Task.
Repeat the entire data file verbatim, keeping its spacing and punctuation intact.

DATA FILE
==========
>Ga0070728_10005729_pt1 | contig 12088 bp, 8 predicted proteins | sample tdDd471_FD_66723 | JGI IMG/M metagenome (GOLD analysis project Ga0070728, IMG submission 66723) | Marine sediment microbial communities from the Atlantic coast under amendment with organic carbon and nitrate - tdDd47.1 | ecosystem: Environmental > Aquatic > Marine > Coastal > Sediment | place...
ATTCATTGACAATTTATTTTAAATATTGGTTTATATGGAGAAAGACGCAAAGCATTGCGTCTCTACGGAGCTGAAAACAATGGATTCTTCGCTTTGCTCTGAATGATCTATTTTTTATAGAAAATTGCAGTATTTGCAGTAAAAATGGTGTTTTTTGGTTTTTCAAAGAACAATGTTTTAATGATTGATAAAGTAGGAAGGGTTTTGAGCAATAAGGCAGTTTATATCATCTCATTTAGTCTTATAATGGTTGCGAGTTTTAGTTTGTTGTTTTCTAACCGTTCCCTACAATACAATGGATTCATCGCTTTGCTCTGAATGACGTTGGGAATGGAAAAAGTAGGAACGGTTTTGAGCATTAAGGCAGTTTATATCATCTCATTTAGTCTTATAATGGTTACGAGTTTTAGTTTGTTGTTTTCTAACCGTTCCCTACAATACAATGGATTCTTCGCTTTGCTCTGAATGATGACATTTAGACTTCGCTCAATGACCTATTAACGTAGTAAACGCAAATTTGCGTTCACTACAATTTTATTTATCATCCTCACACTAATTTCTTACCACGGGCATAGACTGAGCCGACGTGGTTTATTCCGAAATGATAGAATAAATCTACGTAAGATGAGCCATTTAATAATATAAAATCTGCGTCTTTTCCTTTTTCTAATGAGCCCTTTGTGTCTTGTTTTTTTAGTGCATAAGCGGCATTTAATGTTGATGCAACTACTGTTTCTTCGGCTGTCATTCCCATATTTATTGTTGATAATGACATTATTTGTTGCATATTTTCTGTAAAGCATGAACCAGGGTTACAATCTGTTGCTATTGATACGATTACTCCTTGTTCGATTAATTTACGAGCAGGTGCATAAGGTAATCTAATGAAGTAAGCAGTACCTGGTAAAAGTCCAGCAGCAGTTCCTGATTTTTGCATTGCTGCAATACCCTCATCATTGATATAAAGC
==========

>Ga0070728_10005729_pt1 | contig 12088 bp, 8 predicted proteins | sample tdDd471_FD_66723 | JGI IMG/M metagenome (GOLD analysis project Ga0070728, IMG submission 66723) | Marine sediment microbial communities from the Atlantic coast under amendment with organic carbon and nitrate - tdDd47.1 | ecosystem: Environmental > Aquatic > Marine > Coastal > Sediment | place...
ATTCATTGACAATTTATTTTAAATATTGGTTTATATGGAGAAAGACGCAAAGCATTGCGTCTCTACGGAGCTGAAAACAATGGATTCTTCGCTTTGCTCTGAATGATCTATTTTTTATAGAAAATTGCAGTATTTGCAGTAAAAATGGTGTTTTTTGGTTTTTCAAAGAACAATGTTTTAATGATTGATAAAGTAGGAAGGGTTTTGAGCAATAAGGCAGTTTATATCATCTCATTTAGTCTTATAATGGTTGCGAGTTTTAGTTTGTTGTTTTCTAACCGTTCCCTACAATACAATGGATTCATCGCTTTGCTCTGAATGACGTTGGGAATGGAAAAAGTAGGAACGGTTTTGAGCATTAAGGCAGTTTATATCATCTCATTTAGTCTTATAATGGTTACGAGTTTTAGTTTGTTGTTTTCTAACCGTTCCCTACAATACAATGGATTCTTCGCTTTGCTCTGAATGATGACATTTAGACTTCGCTCAATGACCTATTAACGTAGTAAACGCAAATTTGCGTTCACTACAATTTTATTTATCATCCTCACACTAATTTCTTACCACGGGCATAGACTGAGCCGACGTGGTTTATTCCGAAATGATAGAATAAATCTACGTAAGATGAGCCATTTAATAATATAAAATCTGCGTCTTTTCCTTTTTCTAATGAGCCCTTTGTGTCTTGTTTTTTTAGTGCATAAGCGGCATTTAATGTTGATGCAACTACTGTTTCTTCGGCTGTCATTCCCATATTTATTGTTGATAATGACATTATTTGTTGCATATTTTCTGTAAAGCATGAACCAGGGTTACAATCTGTTGCTATTGATACGATTACTCCTTGTTCGATTAATTTACGAGCAGGTGCATAAGGTAATCTAATGAAGTAAGCAGTACCTGGTAAAAGTCCAGCAGCAGTTCCTGATTTTTGCATTGCTGCAATACCCTCATCATTGATATAAAGC